Image of Browne, Thomas C.

Browne, Thomas C.

b. 1794, in Kentucky; d. 1858, in San Francisco, California. Browne studied law and was admitted to the bar in Kentucky. He moved to Shawneetown, Illinois Territory in 1812 and practiced law. Voters in Gallatin County elected Browne to the House of Representatives in the Second and Third territorial legislatures. In 1815, Territorial Governor Ninian Edwards appointed Browne as prosecuting attorney. After Illinois became a state in 1818, the state legislature appointed Browne as one of the Illinois Supreme Court's four justices. In 1841, the legislature divided Illinois into nine circuits, and each of the supreme court justices held court in one of the districts. Browne was responsible for the Sixth Judicial Circuit. In 1843, four members of the bar from Galena, Illinois, petitioned the Illinois House of Representatives for the removal of Browne on the basis of general incompetence. Abraham Lincoln, as attorney for Browne, successfully argued to have the charges dropped. Browne was acquitted by a nearly unanimous vote. Browne held his seat on the bench until 1848, when a new state constitution reduced the number of justices from nine to three. During his tenure on the supreme court, Browne was a justice in 106 cases in which Lincoln was an attorney. In 1853, Browne moved to San Francisco, California.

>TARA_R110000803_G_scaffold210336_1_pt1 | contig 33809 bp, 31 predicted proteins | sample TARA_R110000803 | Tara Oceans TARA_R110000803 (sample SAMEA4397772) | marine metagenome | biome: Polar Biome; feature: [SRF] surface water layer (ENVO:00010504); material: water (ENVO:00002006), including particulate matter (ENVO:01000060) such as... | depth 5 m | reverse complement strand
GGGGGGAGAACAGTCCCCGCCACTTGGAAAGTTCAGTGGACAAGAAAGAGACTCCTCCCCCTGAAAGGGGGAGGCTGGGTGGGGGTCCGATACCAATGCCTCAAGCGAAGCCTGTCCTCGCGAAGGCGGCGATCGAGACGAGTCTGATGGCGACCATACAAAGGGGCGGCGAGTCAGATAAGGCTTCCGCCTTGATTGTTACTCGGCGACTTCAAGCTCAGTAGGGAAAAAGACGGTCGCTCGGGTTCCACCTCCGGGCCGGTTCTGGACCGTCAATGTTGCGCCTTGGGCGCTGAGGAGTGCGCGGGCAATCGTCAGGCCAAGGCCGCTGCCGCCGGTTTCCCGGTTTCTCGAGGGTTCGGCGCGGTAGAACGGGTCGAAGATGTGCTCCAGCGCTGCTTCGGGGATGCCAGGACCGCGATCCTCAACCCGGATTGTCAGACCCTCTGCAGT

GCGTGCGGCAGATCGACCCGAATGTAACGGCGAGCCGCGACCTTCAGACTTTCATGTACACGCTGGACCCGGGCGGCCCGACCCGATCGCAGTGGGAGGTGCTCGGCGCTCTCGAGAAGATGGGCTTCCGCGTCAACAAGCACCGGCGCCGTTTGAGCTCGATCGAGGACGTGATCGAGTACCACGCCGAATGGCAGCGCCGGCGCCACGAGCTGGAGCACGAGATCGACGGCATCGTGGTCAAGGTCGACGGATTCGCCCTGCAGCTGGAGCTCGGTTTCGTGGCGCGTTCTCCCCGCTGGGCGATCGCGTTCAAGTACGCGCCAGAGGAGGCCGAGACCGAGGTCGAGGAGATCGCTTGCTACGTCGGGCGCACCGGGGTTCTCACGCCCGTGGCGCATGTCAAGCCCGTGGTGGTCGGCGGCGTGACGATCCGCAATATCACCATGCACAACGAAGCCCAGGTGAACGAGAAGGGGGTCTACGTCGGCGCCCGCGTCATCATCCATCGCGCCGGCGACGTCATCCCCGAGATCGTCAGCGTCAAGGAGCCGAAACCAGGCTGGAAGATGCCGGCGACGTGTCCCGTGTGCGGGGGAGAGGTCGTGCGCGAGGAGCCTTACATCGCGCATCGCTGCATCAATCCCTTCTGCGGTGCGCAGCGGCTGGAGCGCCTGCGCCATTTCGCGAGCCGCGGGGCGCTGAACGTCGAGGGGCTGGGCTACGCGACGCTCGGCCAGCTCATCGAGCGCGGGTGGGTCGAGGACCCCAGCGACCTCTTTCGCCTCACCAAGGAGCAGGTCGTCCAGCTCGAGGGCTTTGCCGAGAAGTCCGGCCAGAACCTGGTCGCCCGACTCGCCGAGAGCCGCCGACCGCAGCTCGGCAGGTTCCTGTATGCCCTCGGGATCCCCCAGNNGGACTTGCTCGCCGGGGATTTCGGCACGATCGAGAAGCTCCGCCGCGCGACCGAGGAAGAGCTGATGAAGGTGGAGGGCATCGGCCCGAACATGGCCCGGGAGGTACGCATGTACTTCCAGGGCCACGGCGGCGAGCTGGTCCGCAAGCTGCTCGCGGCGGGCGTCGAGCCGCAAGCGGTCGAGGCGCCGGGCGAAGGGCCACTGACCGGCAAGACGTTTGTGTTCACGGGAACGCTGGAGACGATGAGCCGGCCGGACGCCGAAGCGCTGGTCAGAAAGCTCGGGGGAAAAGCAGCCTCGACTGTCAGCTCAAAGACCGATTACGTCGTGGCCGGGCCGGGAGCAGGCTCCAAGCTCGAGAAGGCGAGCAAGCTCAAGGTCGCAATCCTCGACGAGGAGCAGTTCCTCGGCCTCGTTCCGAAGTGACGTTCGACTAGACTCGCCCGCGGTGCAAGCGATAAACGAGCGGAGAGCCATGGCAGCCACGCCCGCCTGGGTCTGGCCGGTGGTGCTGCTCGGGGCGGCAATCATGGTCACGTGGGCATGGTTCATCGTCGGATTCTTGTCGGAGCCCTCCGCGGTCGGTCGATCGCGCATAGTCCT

U.S. Census Office, Fourth Census of the United States (1820), Gallatin County, IL, 46; Frederick B. Crossley, Courts and Lawyers of Illinois (Chicago: American Historical Society, 1916), 1:184-85; John J. Duff, A. Lincoln: Prairie Lawyer (New York: Bramhall House, 1960), 87-90, 174; John Palmer, ed., The Bench and Bar of Illinois: Historical and Reminiscent (Chicago: Lewis Publishing Co., 1899), 1:14-15, 2:855; John M. Scott, Supreme Court of Illinois 1818: Its First Judges and Lawyers (Bloomington, Illinois, 1896), 75-99; Newton Bateman, Paul Selby, and William Spensley, eds., Historical Encyclopedia of Illinois and History of Jo Daviess County, 2 vols. (Chicago: Munsell Publishing, 1904), 1:63. Illustration courtesy of the Abraham Lincoln Presidential Library, Springfield, IL.